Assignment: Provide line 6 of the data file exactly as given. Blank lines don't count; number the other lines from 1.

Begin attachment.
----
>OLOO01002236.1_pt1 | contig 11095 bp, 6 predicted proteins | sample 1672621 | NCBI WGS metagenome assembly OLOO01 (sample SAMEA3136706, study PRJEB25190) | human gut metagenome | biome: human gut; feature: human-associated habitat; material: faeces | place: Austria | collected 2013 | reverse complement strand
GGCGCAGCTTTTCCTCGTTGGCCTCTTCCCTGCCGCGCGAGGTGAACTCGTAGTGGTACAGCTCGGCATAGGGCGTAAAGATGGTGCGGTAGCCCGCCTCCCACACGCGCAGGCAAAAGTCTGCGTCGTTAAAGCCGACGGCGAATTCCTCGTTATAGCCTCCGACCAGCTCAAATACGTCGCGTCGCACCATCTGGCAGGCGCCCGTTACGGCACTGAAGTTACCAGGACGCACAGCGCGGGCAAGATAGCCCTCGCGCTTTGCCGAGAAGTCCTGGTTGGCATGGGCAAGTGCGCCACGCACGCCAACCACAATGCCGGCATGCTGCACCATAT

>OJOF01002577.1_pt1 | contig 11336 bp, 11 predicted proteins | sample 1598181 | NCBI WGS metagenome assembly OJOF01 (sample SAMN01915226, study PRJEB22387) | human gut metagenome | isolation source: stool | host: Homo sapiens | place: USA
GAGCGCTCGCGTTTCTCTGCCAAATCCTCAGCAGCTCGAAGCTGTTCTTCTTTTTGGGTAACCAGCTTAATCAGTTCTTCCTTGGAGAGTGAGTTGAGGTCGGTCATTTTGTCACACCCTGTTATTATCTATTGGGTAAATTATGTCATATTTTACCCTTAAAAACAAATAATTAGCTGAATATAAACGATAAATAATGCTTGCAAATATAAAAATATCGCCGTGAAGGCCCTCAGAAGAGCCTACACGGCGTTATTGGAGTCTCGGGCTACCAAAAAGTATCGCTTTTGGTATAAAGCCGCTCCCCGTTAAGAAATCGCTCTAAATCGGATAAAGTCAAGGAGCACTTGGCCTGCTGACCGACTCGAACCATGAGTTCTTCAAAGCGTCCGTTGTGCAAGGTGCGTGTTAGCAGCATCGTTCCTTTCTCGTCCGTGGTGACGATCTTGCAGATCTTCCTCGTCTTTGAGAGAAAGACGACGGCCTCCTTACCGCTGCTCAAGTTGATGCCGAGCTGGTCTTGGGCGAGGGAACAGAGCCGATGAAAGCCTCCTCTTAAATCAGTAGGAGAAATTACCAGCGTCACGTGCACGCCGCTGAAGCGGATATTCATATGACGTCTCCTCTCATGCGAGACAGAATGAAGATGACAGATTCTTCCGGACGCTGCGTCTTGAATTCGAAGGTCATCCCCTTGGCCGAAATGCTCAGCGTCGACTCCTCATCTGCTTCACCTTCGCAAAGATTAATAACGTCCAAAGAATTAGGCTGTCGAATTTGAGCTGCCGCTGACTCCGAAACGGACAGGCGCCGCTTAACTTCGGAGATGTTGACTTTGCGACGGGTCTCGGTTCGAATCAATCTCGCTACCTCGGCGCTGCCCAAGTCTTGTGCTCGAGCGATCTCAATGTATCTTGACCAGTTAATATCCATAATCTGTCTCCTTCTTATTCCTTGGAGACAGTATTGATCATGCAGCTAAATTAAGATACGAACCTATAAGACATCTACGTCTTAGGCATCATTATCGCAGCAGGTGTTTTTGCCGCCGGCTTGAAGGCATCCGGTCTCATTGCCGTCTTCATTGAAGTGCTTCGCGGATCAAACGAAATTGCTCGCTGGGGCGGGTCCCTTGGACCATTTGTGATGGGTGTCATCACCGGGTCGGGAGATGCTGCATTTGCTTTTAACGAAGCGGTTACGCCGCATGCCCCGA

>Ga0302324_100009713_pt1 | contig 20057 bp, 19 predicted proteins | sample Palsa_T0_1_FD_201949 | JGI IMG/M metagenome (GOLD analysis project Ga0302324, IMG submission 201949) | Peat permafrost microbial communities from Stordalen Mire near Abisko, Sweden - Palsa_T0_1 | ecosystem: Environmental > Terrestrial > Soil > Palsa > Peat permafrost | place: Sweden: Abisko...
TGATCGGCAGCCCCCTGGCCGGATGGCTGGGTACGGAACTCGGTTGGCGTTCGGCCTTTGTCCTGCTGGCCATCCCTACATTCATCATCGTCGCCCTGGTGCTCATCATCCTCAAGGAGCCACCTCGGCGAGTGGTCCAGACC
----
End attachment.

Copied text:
TGATCGGCAGCCCCCTGGCCGGATGGCTGGGTACGGAACTCGGTTGGCGTTCGGCCTTTGTCCTGCTGGCCATCCCTACATTCATCATCGTCGCCCTGGTGCTCATCATCCTCAAGGAGCCACCTCGGCGAGTGGTCCAGACC